Office Weight Loss Challenges on the Rise, but are They Really Good for You?

January 11, 2013

To most people, a new year means a clean slate and an opportunity for self-improvement. According to TODAY, weight loss is 2013's No. 1 New Year's resolution. So what better way to start achieving that goal than to join a workplace weight-loss challenge?

With weight loss on the minds of most Americans and the proliferation of fitness-challenge reality shows such as NBC's The Biggest Loser, office weight-loss contests have grown significantly in popularity, reported The Wall Street Journal. A 2012 survey showed that employers' use of rewards and prizes to get workers to adopt healthier lifestyles has gone up 69 percent since 2009. Whether team- or individual-based, these programs are generally attractive to employers because they help boost workplace morale, lower absenteeism and reduce healthcare costs. Employees seem to enjoy the challenge as well.

Whether it is an ad hoc contest or a program organized by an outside firm, such as HealthyWage or DietBet, participants are usually required to pay a fee upfront, which they lose if they drop out or do not win. Participation is completely voluntary and participants can choose their teammates. There are regular weigh-ins to monitor progress, but team members usually decide on their own diets and/or exercise plans. The winning team gets a prize, usually cash or gift cards, in addition to bragging rights.

As The Wall Street Journal pointed out, office challenges that include financial incentives typically motivate people most.

"My motivation to sign up was definitely the money. We all had that $10,000 spent," said Cindy Mayo to the Sun Sentinel. Mayo, a benefits manager, participated in Office Depot headquarters' recent weight-loss challenge.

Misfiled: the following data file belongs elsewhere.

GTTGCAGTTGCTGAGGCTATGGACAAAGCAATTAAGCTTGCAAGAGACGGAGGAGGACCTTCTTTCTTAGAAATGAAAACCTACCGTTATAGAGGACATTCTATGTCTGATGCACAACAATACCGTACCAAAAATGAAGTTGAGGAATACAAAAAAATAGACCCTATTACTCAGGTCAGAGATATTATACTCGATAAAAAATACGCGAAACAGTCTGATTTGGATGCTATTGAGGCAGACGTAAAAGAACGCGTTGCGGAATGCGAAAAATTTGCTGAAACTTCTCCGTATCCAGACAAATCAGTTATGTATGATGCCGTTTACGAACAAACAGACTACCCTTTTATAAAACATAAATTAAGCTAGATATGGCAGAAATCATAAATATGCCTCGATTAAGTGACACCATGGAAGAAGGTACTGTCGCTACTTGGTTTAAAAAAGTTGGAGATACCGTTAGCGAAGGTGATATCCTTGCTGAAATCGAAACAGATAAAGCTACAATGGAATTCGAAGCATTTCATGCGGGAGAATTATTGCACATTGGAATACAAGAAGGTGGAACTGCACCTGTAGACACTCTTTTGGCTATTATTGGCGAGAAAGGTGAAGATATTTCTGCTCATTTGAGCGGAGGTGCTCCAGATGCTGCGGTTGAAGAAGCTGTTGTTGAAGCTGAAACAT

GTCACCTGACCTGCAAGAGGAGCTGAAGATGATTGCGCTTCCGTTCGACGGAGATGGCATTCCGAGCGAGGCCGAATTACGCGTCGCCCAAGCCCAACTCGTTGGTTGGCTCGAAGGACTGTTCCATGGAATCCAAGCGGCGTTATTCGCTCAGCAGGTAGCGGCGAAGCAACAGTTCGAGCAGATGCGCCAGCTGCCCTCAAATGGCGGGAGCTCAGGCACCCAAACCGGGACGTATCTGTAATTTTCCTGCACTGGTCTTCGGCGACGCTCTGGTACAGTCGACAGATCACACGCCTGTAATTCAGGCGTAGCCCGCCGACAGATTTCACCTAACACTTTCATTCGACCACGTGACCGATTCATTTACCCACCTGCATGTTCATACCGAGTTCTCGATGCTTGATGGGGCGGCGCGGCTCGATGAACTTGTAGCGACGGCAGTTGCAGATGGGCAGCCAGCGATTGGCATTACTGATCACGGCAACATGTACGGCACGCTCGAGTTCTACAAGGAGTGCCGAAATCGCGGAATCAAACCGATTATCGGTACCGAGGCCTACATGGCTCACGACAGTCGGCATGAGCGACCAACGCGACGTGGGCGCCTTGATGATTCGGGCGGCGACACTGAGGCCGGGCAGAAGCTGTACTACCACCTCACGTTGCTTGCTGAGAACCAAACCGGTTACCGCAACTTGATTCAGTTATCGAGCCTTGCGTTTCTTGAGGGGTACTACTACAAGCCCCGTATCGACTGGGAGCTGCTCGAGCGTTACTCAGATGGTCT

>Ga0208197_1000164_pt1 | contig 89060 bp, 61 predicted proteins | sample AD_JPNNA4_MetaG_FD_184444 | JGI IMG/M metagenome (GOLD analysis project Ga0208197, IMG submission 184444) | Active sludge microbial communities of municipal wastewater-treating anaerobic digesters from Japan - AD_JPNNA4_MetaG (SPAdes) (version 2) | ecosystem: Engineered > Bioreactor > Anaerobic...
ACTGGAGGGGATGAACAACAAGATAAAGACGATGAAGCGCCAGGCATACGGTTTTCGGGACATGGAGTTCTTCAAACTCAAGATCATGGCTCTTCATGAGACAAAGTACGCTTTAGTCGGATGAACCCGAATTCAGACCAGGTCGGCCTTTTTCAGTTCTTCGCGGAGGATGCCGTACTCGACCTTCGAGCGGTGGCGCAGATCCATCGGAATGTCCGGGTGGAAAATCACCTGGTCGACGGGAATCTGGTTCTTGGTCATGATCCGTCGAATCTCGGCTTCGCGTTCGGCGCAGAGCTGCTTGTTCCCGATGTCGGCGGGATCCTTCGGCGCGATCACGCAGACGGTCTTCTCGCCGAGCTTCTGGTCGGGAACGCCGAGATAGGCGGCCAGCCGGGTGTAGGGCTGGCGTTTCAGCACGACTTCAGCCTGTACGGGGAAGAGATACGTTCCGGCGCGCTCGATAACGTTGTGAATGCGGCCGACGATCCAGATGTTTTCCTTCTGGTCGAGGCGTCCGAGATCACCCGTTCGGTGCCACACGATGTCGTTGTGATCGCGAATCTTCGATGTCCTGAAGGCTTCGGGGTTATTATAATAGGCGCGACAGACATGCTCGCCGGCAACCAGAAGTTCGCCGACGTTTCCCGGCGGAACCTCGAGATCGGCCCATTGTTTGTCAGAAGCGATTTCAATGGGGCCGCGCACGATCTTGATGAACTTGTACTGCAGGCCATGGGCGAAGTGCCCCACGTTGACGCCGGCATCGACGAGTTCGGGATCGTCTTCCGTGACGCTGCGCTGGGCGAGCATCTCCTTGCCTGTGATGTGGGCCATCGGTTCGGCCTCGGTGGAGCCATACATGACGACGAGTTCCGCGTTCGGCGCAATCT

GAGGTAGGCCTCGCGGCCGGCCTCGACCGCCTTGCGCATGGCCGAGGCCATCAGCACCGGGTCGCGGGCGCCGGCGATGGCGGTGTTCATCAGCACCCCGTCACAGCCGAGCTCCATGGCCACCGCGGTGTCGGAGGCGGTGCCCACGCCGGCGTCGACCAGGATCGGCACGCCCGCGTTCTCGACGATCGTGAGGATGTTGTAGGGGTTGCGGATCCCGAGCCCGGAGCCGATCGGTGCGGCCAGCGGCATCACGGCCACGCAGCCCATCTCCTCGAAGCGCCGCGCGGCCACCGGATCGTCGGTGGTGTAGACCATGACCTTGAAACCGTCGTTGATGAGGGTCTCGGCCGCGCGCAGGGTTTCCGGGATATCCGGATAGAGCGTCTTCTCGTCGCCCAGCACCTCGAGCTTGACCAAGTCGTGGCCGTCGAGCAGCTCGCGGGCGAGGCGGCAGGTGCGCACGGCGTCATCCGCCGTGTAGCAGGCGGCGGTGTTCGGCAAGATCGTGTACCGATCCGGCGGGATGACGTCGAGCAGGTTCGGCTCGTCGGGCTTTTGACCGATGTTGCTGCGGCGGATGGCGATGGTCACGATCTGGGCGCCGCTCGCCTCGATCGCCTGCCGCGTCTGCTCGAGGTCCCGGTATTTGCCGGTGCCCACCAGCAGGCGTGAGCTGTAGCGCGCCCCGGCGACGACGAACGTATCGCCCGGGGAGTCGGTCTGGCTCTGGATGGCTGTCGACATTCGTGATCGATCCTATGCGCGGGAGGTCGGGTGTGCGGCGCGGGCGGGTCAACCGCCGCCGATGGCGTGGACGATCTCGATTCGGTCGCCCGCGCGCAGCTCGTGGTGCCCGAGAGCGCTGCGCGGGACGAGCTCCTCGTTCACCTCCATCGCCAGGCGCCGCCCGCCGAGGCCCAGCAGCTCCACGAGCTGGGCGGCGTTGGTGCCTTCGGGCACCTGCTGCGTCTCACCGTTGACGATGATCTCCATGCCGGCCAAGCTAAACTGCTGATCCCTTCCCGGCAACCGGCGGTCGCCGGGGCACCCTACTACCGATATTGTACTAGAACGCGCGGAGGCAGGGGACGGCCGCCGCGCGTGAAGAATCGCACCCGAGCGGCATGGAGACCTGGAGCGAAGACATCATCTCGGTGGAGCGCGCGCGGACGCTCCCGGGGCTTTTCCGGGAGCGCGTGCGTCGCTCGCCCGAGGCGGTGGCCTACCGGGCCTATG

However, losing weight with a group, rather than on your own, is also helpful independent of any financial incentives. According to The Wall Street Journal, a 2012 study published in the journal Obesity showed that, on average, more people stick to diets when co-workers hold them accountable. Furthermore, supportive teams are 6 to 20 percent more likely to achieve a 5 percent weight loss.

"We had meetings every Monday morning. We pumped up each other during the week by exercising as a group and emailing each other," explained Mayo in the Sun Sentinel. Mayo lost 25 pounds during the competition.

These contests, however, can sometimes turn ugly. As The Wall Street Journal noted, teammates can become hostile or aggressive if a member gets off track. Furthermore, when one team takes the challenge too seriously, they may discourage other teams from continuing to try.

Ad hoc contests can also encourage unhealthy dieting. For instance, last year, Maggie Pietila, an accountant for a Seattle cellphone company, and 19 co-workers felt so pressured by other colleagues that they ate nothing but fruits and vegetables. The crash diet left them feeling sick and shaky.

"People need to be aware of the difference between a weight-loss challenge and a fad at the office," she said to The Wall Street Journal.

Participants also tend to gain the weight back once the incentives or challenge stops, suggesting that these programs may not enforce a true lifestyle change. Health and weight-loss coach Pat Barone advises employers to educate their employees on proper fitness and health as well as reward slow and steady weight loss, rather than fast results.

When done right, losing weight with co-workers makes sense as it can be highly rewarding, both in and out of the office.

Compiled by Heidi M. Agustin


"Office Depot workers take off pounds for money,", January 4, 2013, Marcia Heroux Pounds

"Office Weight-Loss Contests Rise, Saboteurs and All,", January 8, 2013, Sue Shellenbarger

"Weight loss tops the 2013 resolution list,", January 5, 2013

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